If you had a town with one dry hydrant than yes, plant the trailer at the hydrant and now you have a pumping station. But hauling a trailer sucks. By the time you have it hooked and on the way, then spot it, a pumper could be drafting. Then you have to still leave someone there to operate it. So their is no gain, except for maybe remote access, it would be lighter and the cost savings verse a pumper.

Oldman, just curious our 6" dry hydrants seem to pull a little more GPM than you stated. As you know your max draft issue can be a few other things, like the distance of the piping, # of elbows, or the angle, height of lift for % of drop in pump capacity, the strainer design is a big one, or the distance off the pond floor. I have found on some that were "off" that settlement of the and restricted the lower half of the strainer and cut your GPM dramatically.
FETC,

I think part of the problem is strainer position, and some may be leaks in the joints. The USDA and Forest Service rated them at 1000gpm.

I like you think the trailer would be a royal pain.
Matt I am aware that they are made....but cost has to be a factor also....Hell, the pumps of Fireboats used up here will pump 7000 gallons a minute......but I think you can buy an engine for the $$$$ involved in purchasing one....I just think it would end up being a royal pain in the ass to trailer another piece of equipment out and man during a fire......Just my look at it............Paul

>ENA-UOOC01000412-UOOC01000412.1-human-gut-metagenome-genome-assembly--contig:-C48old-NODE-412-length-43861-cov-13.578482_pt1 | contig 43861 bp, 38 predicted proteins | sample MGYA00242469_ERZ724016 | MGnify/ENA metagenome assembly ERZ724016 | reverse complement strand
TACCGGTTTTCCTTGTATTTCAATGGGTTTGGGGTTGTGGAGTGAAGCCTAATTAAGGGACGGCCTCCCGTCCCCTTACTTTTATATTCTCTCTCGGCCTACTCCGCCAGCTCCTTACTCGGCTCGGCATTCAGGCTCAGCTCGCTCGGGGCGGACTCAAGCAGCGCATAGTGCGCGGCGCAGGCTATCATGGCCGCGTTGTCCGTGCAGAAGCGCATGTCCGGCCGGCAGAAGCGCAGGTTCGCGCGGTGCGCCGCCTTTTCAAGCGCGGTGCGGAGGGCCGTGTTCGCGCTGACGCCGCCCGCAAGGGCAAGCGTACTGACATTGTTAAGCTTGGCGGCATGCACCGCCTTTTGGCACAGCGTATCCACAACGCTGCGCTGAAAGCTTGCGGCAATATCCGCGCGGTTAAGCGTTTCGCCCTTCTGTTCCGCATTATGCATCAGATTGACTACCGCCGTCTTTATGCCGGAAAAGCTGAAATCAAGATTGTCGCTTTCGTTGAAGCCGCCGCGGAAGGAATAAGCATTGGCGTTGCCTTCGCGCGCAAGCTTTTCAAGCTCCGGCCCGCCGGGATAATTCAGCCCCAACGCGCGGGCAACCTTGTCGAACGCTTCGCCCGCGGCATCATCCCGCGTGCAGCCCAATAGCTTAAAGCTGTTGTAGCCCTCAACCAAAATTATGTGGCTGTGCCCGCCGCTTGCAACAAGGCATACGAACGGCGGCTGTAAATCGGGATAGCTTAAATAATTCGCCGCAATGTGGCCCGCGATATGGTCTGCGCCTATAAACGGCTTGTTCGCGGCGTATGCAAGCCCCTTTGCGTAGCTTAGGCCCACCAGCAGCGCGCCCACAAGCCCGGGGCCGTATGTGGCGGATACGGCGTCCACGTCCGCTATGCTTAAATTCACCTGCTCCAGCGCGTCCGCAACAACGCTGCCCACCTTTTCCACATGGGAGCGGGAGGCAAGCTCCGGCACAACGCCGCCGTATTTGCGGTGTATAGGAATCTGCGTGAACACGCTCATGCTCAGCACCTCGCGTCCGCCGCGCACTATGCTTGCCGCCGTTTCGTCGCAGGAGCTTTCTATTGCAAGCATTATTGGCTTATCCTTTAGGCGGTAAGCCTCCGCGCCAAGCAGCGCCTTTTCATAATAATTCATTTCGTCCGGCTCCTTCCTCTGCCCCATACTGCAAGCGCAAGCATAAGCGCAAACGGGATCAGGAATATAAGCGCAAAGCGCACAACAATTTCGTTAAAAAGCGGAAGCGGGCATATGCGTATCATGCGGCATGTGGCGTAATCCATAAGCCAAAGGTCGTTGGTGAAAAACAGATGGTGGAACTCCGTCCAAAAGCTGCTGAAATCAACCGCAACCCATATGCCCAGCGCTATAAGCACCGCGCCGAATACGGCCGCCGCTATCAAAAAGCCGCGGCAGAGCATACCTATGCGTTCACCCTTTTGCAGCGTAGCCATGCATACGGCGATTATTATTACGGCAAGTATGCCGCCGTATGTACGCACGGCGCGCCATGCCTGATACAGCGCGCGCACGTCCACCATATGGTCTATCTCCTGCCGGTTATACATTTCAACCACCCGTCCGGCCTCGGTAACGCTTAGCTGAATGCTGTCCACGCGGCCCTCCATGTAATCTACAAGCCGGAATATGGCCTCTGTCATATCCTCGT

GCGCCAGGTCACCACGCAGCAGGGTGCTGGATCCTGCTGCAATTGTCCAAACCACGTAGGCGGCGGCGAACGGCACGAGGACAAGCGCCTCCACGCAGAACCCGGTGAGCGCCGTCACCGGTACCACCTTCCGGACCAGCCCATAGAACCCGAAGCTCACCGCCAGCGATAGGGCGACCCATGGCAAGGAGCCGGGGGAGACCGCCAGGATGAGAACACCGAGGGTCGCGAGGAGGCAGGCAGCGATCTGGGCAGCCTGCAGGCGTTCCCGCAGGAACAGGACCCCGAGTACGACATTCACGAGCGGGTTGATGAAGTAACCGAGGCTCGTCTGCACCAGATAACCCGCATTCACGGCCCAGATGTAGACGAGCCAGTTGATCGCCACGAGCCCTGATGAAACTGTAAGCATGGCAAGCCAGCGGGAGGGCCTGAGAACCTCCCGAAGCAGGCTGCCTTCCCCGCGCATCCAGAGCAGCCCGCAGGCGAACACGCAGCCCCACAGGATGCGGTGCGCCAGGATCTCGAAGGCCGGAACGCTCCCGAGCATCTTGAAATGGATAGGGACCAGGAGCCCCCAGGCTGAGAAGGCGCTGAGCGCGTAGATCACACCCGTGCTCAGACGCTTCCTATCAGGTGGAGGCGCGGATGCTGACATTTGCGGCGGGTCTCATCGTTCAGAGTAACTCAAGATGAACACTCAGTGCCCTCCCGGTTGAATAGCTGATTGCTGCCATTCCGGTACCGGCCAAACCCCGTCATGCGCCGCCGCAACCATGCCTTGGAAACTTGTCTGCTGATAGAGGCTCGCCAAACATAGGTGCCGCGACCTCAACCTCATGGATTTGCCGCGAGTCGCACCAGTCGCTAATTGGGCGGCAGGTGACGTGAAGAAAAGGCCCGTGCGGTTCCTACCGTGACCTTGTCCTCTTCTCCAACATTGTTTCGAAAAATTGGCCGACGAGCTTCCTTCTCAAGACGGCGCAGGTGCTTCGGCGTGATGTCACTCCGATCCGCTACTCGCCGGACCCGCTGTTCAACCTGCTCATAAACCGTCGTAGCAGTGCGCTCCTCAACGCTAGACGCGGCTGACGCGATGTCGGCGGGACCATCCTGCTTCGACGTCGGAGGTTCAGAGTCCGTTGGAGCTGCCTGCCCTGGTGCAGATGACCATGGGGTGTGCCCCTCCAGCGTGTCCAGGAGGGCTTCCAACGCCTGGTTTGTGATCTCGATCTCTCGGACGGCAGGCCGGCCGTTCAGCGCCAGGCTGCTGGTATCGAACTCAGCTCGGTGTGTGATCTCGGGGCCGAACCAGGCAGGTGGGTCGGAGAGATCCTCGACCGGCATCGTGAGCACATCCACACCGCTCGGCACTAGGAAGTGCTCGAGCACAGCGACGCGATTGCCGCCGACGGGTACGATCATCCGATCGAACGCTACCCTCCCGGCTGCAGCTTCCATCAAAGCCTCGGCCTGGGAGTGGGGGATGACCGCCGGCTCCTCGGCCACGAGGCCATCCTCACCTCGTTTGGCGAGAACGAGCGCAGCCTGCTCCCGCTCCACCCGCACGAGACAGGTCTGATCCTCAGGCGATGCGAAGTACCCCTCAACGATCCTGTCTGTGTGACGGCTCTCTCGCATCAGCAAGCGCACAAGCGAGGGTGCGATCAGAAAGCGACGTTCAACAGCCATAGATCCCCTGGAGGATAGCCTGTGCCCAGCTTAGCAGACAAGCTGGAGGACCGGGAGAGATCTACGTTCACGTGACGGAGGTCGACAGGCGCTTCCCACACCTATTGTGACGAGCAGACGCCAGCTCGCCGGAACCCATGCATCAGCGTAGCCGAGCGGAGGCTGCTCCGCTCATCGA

Just mentioned what I have seen when diving to fix.
We had one for quite a few years, i t was used just as you said to pump a water supply during tanker evolutions and once at a large incident to provide a pump on a fire watch without tying up a pumper. The pump and engine came from a rig that was no longer mechanically sound on the road but still had a serviceable pump and engine.
Roy, it sounds like you no longer have this unit. Why would this be? Would your department ever look at getting another one?
When we look at cost efficiency we typically do not look at up front costs. If we can honestly justify the equipment, we can justify the purchase price to the tax payers as a bond or a one shot loan from the rainy day fund. For us the true cost is the year to year operations cost that eat into our small budget. If we are running another engine, the insurance will be very high, but if we pull this with a station pickup truck, costs can be much less. Also if purposed laws come into effect that require 8 hours of EVOC training on each apparatus, this would free up 160 hours of operating time on a dedicated pumper. We could still train towing the trailer with the station pickup and build confidence without the additional cost.